Google+
Close

The Corner

The one and only.

The Obama Administration Is AWOL on Syria



Text  



The incoherence of Obama’s foreign policy became even more apparent today at the international meeting on Syria

The real news of the day was the confirmed defection of Major General Manaf Tlas, who is an important military figure and the son of a former minister of defense. The Tlas clan are Sunni, and have been Assad loyalists for decades, so their decision to jump ship is significant — due to rank, influence, religion, and likely impact. Other Sunnis in the regime are now more likely to follow, and those who remain will be under constant suspicion. This is real trouble for Assad.

At the meeting in Paris, Secretary of State Clinton blew off some steam. First she addressed the Tlas defection in her typical language, trying to encourage others to defect: “The Syrian people will remember the choices you make in the coming days, and so will the world. It is time to abandon the dictator, embrace your countrymen and women and get on the right side of history.” This is nonsense, and if a speechwriter drafted it he should be fired immediately. Syrians are fighting for their lives; they do not care what the world will remember; they care about preserving life and limb and bank account, and being on the winning side in Syria, not in “history.” She would have a greater impact had she not been saying this sort of thing for 16 months while doing next to nothing. In February, for example, she said, “World opinion is not going to stand idly by.” Roughly 9,000 more Syrians have been murdered by the regime since then, while “world opinion” has, if not stood idly by, joined us in hiding behind the pathetic diplomatic efforts of Kofi Annan.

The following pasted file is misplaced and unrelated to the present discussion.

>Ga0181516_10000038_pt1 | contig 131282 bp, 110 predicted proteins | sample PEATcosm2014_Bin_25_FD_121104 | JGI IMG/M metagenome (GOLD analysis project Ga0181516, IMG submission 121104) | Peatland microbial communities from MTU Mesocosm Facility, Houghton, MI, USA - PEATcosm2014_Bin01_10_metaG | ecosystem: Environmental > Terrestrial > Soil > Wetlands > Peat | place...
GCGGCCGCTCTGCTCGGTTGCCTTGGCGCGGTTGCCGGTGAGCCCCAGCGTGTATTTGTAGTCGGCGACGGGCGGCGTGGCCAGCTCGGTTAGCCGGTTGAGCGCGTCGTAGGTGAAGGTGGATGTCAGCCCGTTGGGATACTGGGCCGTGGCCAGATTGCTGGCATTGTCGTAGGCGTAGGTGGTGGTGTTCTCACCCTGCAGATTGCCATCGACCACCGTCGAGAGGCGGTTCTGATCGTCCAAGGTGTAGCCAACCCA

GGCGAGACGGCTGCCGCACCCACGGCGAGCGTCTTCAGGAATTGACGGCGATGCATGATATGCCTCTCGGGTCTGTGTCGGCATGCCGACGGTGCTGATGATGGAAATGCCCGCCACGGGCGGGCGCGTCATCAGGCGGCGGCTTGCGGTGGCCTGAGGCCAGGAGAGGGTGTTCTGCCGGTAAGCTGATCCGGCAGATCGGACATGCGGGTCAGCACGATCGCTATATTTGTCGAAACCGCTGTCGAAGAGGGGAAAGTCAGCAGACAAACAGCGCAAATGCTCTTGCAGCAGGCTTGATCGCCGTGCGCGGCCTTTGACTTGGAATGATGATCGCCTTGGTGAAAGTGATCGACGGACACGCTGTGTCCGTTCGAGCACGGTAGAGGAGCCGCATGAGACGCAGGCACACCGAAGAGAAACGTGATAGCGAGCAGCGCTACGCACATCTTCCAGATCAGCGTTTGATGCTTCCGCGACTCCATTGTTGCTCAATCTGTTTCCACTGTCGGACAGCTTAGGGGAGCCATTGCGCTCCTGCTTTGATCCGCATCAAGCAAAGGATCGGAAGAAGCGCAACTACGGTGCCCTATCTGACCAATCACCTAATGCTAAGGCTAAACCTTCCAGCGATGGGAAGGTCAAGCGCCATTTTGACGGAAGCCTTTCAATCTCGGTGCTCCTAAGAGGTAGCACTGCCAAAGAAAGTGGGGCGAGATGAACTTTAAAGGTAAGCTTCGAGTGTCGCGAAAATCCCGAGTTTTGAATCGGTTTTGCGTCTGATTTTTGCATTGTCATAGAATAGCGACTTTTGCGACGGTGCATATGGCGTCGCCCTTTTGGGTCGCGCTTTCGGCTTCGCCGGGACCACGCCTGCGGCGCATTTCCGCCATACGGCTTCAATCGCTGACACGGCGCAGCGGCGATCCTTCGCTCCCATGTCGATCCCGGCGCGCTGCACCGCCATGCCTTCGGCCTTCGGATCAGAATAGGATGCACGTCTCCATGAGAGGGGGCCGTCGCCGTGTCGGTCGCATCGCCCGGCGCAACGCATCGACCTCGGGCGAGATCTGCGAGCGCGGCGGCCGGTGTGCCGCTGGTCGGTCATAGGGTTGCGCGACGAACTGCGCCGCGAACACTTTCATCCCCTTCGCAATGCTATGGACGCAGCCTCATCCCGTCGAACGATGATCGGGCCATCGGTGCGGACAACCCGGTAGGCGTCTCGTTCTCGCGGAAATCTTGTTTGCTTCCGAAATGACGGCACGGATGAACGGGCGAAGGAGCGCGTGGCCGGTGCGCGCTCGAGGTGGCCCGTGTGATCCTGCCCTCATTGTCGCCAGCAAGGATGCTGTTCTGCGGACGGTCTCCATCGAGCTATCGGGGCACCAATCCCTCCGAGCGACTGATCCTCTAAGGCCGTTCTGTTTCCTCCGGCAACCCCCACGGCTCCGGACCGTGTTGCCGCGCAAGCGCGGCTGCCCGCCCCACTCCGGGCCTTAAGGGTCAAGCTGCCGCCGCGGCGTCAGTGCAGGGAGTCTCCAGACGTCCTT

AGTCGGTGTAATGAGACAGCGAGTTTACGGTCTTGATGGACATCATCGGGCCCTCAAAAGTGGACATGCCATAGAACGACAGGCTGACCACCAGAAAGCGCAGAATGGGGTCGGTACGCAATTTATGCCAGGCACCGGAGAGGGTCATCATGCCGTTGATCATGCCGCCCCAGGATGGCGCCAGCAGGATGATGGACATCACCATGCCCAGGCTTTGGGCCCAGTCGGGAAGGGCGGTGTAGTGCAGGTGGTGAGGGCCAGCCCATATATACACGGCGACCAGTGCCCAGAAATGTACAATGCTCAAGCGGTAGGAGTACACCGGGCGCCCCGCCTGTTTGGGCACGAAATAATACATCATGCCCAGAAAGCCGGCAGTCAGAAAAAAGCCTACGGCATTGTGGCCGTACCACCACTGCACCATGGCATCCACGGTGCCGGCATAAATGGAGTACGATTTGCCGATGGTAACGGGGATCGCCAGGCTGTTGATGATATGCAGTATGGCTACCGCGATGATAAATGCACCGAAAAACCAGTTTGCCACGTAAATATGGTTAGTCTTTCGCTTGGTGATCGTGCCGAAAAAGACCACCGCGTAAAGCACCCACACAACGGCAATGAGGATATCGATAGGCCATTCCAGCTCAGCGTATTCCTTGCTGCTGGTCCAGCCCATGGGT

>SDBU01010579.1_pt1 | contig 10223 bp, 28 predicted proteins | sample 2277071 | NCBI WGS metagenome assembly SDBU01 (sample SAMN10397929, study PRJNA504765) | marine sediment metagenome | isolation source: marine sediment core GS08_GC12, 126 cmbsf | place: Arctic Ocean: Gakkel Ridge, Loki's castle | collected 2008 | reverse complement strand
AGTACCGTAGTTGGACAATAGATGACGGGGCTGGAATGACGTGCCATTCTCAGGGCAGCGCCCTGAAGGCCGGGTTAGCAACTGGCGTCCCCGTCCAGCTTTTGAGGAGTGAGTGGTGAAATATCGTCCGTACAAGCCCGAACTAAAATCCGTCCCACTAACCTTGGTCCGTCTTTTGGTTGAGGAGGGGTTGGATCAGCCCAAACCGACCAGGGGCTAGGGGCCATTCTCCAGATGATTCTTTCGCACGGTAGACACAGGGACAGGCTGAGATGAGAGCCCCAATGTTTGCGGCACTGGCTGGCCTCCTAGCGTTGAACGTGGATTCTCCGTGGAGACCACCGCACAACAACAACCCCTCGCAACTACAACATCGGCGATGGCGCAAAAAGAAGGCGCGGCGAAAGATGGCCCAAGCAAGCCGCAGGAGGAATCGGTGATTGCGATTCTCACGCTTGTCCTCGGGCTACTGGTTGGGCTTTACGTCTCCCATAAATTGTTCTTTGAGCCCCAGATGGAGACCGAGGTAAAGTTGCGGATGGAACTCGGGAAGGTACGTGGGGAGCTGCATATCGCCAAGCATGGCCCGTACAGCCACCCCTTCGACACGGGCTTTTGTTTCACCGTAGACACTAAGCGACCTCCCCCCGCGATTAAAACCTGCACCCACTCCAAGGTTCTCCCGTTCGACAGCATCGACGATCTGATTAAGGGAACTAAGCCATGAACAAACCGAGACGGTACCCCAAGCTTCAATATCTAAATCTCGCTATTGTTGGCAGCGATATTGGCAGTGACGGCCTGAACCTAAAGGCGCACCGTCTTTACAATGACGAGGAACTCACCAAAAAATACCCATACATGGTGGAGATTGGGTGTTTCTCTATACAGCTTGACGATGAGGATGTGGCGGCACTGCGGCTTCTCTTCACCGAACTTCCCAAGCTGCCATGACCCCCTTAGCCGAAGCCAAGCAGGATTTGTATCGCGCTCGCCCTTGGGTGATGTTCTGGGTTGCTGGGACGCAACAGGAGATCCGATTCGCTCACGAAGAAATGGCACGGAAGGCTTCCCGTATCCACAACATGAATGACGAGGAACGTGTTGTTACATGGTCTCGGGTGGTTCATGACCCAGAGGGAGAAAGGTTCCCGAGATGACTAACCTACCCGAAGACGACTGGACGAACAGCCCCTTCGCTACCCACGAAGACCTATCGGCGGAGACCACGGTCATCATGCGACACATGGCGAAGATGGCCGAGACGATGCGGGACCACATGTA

Then Mrs. Clinton criticized Russia and China, saying they “are holding up progress — blockading it — [and] that is no longer tolerable.” And, she added, they are not “paying any price at all — nothing at all — for standing up on behalf of the Assad regime.” 

Ah, well. If it is “no longer tolerable” what does she plan to do about that? If they are paying no price at all, whose fault is that? Is it possible that she might say the famous “reset” is over, has failed, is cancelled? If not, what is the point of these little speeches?

Given the real situation in Syria, Mrs. Clinton’s frustrations are nice to see; she met with some leading Syrian dissidents in Paris, too, and that is also nice to see, though it would have been nicer to see in July 2011. Protests began in Syria on January 26, 2011; by this date last year the killings in Hama had begun. The Obama administration has sat back and watched, leaking misleading information about how intervention would be hopelessly difficult, wringing its hands, and making fatuous statements about “world opinion.” If Mrs. Clinton is frustrated and angry, whom can she blame except the authors of our do-nothing policy — presumably herself and the president.

It is possible that the regime will now begin to crumble more quickly; I know no experts who think it will survive. But that will be after somewhere between 16,500 and 20,000 are dead, Syrian society is torn apart by killing and counter-killing, reconciliation is almost impossible, and the United States has — like Mrs. Clinton’s “world opinion” —  sat idly by or acted slowly, late, and weakly. On April 23 of this year, ten weeks ago, the president went to the Holocaust Museum to announce his formation of an “Atrocities Prevention Board.” It is supposed to be forward-looking, thinking about how to stop the next mass killing. Bad timing. The next mass killing is happening now, and the Obama administration is AWOL. 



Text